Yale University, USA: Using patient-specific neurons
Using patient-specific, iPSC-derived neurons to model neurodegeneration in multiple sclerosis
Principal Investigator: David Pitt, M.D.
Institution: Yale University School of Medicine
Amount Awarded: €75,000
Disease progression varies greatly among people with MS. The reason for this is unknown, but may be related to genetic differences in the susceptibility of nerve cells to injury. Glutamate is a compound that is normally found in the brain that can cause injury to neurons when it is present in excessive amounts. This team proposes to use neuron stem cells that have been derived from skin cells from individuals with MS to test if there are genetic differences in their neurons’ sensitivity to injury from glutamate. Several medications have been developed that modulate glutamate, and these could be potential new therapies for people with MS if it can be determined who may have glutamate sensitivity.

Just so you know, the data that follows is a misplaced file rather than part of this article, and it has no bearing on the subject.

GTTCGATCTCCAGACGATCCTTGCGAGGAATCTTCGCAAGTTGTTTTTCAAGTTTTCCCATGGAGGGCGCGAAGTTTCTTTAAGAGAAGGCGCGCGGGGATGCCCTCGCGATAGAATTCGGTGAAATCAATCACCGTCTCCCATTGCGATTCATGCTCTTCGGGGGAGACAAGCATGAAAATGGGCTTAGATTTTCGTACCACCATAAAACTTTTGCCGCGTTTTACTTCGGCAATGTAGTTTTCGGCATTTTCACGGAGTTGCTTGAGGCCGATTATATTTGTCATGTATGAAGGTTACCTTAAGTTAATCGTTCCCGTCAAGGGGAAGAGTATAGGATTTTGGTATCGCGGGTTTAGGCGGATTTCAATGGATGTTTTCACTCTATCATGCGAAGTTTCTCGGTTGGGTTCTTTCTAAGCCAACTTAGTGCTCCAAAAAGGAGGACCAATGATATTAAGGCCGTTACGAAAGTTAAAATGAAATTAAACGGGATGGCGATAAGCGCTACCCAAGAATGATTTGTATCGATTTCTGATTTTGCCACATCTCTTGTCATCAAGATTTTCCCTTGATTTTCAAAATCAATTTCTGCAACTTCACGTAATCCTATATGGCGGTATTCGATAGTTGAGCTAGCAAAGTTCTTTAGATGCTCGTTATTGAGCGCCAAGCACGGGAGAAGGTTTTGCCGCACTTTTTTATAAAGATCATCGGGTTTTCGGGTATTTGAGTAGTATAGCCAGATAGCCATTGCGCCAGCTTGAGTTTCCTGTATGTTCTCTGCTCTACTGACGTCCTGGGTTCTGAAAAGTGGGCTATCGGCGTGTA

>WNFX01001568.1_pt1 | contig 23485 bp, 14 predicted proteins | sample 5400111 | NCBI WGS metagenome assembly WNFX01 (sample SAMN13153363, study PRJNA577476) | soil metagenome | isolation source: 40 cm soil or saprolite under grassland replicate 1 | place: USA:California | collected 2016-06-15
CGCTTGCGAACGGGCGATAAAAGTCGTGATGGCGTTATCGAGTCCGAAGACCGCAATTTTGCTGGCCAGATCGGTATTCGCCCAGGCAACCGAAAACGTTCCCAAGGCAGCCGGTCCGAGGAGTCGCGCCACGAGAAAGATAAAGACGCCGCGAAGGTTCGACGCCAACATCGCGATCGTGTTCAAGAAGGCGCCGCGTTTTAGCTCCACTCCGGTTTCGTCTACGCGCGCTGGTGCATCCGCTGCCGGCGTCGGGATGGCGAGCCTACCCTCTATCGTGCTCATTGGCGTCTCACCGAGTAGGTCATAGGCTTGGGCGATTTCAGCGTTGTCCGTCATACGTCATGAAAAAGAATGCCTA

What does this mean for people living with progressive MS?
If some people are genetically predisposed to sensitivity to glutamate, this subset of individuals may benefit from therapies that address excessive glutamate to slow or stop disease progression.
Principal Investigator David Pitt
David Pitt, MD, earned his medical degree from the University of Marburg, Germany in 1998. Subsequently, he received postdoctoral research training at the Albert Einstein College of Medicine, NY, where he later completed a neurology residency and served as a chief resident. Dr. Pitt went on to complete a three-year fellowship in Multiple Sclerosis and Neuroimmunology at Washington University in St. Louis. At Yale, he conducts basic and translational research focusing on neurodegenerative aspects of multiple sclerosis. Dr. Pitt is funded by the National Multiple Sclerosis Society (USA) and the NIH and collaborates with several companies on various research projects.
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